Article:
Our day in Ayutthaya was easily the cultural highlight of the trip (unless you call getting hammered on the Khaosan Road a cultural experience). The historical park area of Ayutthaya is incredible and there is so much to see you could never fit it all into one day so we thought it best to just hit the ‘must sees’ as highlighted by my Lonely Planet. On arriving we jumped into a Tuk Tuk so I could fulfil a little promise I made. One of my Christmas gifts to Samantha was an IOU note saying: “IOU one elephant ride around Ayutthaya” so it was off to the Ayutthaya elephant kraal with my fingers crossed that things were back up and running since the flooding of Ayutthaya a few months back. Before heading out I had sent several e-mails first to the elephant camp where the working elephants live and to Eleaid, a charity based in the UK, that are devoted to spreading awareness about Asian elephants and the many problems surrounding them. Instead of going into a long rant about the abusive treatment of many elephants in Thailand (and other parts of Asia) in the name of the tourism industry, I will simply provide a few Links (here, here, here) where you can find out more information. In the mean time rest assured that the kraal we travelled to was recommended by Eleaid and even the camp invited us to go and visit sometime. For 20 baht you can buy baskets of food for the elephants and feed them yourself. The younger elephants are walking freely around the place while the elephants ‘saddled up’ are behind a barrier but seem to be pretty practiced at stealing food with their trunks while you are not looking. The ride itself was great fun and despite not being able to see much of the temples up close (the elephants can’t enter the temple grounds) it was a really enjoyable way to see the area. Besides, I was sitting on a massive elephant, I didn’t really care.
They say that when you have no plans then nothing can really go wrong, and that was definitely true of today. We set out to visit some of the larger temples in the area, browse a few markets and get some sun on our pasty limbs and we did just that. From the impressive ground of Wat Phra Si Sanphet to the famous buddha head wrapped in a Banyan tree at Wat Mahathat we strolled (or Tuk Tuk-ed) around Ayutthaya catching up with Claudia (I hadn’t seen her in over 5 years!) taking in the sights and sounds and generally having a great time. We had a really pleasant meal by the river and got the ferry over to the train station to head back to Bangkok as the sun set on a wonderful day. The train, however, was a different story. At first we thought we wouldn’t make it on as it was so overcrowded, and when we finally did, we realised that we would be spending the next 2 hours standing uncomfortably between other passengers, drink vendors and sacks of rice. It was worse than the Hong Kong MTR at rush hour, and a lot longer too. I apologised to the girls for bringing them back this way (of course the train was my idea…) but we made it eventually back to our hotel. I felt like one of the elephants back in Ayutthaya, tired from a long day of walking around in the sun and craving a good watering and a feed.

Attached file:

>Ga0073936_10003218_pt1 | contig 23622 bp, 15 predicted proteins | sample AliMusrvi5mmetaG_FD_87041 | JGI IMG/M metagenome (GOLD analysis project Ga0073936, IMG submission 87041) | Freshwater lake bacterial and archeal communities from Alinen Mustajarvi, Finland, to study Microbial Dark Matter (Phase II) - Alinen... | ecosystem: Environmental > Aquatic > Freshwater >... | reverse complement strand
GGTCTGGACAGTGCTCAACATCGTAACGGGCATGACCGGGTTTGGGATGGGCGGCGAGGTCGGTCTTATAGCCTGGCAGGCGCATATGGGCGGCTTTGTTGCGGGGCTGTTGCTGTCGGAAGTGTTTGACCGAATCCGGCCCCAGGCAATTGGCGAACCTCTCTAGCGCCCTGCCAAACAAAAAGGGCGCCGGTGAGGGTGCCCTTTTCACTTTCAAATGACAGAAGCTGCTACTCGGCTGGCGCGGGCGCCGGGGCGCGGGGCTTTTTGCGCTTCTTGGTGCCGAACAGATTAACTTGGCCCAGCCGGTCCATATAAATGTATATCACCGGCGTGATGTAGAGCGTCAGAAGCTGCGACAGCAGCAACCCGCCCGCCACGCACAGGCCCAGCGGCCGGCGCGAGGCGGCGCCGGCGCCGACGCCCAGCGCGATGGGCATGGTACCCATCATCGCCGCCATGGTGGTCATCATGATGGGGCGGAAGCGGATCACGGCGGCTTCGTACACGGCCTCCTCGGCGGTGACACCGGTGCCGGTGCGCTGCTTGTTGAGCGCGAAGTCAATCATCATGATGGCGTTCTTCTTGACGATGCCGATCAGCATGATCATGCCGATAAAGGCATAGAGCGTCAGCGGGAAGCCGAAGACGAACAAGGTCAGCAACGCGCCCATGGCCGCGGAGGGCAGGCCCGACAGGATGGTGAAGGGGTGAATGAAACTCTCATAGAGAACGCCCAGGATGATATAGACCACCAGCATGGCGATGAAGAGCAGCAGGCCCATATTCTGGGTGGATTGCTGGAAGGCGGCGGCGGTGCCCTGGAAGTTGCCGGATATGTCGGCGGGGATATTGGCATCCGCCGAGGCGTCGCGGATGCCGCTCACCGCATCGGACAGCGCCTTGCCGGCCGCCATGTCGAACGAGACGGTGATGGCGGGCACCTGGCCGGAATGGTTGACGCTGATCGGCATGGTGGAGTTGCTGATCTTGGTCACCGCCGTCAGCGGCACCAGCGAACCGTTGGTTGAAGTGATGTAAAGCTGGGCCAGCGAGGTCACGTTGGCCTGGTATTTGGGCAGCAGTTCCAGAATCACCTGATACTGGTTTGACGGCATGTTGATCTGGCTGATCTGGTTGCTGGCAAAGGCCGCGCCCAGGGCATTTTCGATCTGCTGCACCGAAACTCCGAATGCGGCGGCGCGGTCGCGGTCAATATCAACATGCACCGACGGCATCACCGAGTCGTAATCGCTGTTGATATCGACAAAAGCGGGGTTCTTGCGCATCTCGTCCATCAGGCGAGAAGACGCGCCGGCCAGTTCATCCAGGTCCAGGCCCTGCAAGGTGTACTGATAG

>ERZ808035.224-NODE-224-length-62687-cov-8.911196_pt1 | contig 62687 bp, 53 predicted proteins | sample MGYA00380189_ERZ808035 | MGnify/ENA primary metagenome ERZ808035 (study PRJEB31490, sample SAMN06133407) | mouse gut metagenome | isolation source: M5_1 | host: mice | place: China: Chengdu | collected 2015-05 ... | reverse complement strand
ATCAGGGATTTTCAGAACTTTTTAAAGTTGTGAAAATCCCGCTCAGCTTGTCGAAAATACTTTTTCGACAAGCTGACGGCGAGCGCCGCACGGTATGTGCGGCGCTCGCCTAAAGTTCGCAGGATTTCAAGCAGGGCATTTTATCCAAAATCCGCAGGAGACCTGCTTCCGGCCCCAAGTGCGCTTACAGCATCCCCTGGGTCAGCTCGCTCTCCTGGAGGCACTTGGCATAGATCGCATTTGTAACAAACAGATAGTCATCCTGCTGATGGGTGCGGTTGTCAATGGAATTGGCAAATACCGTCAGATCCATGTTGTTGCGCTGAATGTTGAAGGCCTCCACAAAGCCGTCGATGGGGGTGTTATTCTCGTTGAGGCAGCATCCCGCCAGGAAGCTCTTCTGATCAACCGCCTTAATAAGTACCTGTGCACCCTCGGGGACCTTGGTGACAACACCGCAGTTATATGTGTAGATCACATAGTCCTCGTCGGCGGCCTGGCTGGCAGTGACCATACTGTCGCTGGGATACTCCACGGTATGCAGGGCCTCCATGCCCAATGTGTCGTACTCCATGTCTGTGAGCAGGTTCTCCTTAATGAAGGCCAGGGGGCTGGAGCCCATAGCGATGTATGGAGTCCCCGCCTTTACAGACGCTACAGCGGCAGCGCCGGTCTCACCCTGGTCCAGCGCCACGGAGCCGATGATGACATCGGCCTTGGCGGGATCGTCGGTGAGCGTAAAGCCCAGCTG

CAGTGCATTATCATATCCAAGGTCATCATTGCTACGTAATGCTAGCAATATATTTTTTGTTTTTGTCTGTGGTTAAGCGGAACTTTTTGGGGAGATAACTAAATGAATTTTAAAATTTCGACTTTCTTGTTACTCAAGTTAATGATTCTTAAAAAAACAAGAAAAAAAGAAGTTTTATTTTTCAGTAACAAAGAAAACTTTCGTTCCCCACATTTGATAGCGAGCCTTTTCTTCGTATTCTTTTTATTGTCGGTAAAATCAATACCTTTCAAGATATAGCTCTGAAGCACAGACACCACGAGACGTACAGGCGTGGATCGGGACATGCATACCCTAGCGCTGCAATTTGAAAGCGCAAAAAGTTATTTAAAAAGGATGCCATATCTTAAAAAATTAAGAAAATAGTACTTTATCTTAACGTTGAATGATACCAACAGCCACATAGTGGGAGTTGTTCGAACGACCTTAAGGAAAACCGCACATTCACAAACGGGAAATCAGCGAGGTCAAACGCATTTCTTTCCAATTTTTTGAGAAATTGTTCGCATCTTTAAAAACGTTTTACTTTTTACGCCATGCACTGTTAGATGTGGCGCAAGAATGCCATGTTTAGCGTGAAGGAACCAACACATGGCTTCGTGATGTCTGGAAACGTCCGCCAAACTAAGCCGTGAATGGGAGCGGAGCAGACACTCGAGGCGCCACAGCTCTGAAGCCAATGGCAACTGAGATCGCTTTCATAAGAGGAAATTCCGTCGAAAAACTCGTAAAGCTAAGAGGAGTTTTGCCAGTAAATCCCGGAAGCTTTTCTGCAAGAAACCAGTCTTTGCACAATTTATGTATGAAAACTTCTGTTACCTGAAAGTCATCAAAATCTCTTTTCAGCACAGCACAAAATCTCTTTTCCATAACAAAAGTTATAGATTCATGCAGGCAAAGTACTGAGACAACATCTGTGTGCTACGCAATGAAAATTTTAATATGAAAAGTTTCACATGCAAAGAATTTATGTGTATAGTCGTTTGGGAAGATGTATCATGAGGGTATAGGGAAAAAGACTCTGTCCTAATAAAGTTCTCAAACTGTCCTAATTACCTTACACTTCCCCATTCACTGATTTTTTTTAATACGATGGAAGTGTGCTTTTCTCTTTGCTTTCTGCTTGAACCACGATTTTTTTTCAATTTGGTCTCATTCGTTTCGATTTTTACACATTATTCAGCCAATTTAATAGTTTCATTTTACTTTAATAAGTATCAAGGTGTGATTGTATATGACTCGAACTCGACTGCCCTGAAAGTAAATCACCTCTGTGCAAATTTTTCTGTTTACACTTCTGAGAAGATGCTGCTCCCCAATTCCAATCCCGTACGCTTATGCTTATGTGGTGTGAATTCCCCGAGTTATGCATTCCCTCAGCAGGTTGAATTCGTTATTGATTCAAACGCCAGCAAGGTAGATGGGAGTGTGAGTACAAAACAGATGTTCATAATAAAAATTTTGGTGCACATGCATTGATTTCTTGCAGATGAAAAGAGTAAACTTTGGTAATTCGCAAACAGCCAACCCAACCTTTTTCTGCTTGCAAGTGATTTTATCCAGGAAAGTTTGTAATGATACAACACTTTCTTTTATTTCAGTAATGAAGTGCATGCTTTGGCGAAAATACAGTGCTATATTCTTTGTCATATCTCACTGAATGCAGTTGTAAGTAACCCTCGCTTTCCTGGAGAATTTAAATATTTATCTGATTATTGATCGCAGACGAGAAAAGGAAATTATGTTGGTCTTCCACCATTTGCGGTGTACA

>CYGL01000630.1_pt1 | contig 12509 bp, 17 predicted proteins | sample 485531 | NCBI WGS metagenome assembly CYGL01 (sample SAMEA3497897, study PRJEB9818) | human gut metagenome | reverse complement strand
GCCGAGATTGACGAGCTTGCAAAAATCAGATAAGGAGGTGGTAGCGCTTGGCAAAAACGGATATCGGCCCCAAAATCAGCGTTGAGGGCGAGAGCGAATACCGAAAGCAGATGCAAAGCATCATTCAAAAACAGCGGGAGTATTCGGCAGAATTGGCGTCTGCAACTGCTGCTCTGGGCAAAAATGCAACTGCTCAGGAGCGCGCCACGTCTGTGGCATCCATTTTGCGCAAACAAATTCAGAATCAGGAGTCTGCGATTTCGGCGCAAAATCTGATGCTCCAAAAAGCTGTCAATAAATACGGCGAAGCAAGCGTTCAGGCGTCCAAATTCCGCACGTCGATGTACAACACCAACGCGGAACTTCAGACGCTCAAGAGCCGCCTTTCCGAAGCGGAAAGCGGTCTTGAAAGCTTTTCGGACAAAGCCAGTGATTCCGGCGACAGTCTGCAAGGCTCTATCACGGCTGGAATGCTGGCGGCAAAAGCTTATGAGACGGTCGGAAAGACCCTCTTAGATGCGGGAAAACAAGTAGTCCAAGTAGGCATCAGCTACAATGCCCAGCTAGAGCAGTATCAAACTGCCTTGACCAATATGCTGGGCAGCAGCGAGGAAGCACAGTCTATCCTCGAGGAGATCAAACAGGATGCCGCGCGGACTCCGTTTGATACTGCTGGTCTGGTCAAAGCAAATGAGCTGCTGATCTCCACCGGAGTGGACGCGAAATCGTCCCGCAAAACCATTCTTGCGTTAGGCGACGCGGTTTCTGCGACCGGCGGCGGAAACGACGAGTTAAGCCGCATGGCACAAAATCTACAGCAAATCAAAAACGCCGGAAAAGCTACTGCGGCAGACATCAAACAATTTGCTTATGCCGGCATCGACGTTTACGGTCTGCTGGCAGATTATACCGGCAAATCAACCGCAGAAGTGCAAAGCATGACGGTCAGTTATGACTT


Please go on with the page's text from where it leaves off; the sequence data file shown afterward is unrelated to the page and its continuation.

What I got was a VERY good feed and plenty of watering (i.e. more Thai whiskey…). We headed out to town at around 2am to see if anything was still open, but were greeted with nothing more than deserted streets. It was the first time we had truly registered the impact of the bombings and it made me feel almost guilty for having so much fun. A cab driver tried to convince us that the only place to party on a night like tonight was Patpong, Bangkok’s notorious sleaze street, and we fell for it. I have seen Patpong in full swing, and despite the sleaze and crust, it still holds a strange sort of charm in the same way the Red Light District of Amsterdam does. It is Bangkok institution and everybody goes at some point. However, tonight was a different story. I would seem since the bombing, the ‘sensible’ tourists had returned home or stayed in (as we should have) and only the lowest of the low were out on the prowl. I mean transexuals are part and parcel of the Bangkok experience and really don’t weird me out or even make me turn up an eyebrow, but tonight the street was littered with the sort of Ladyboys that give Ladyboys a bad name. They in turn were surrounded with the sort of people that give people a bad name. In short, it was disgusting and one look at the road led us straight back to the cab and back to the hotel where we made the decision that sleeping is for losers. Instead, we drained out minibars and when sunlight came around felt very silly for doing so, because out flight home was in an hour or two. So we negotiated our way to Bangkok airport in a bleary eyed mess and somehow found our way back to Hong Kong.
I guess the story ends there.
Photo’s on my Flickr as Usual!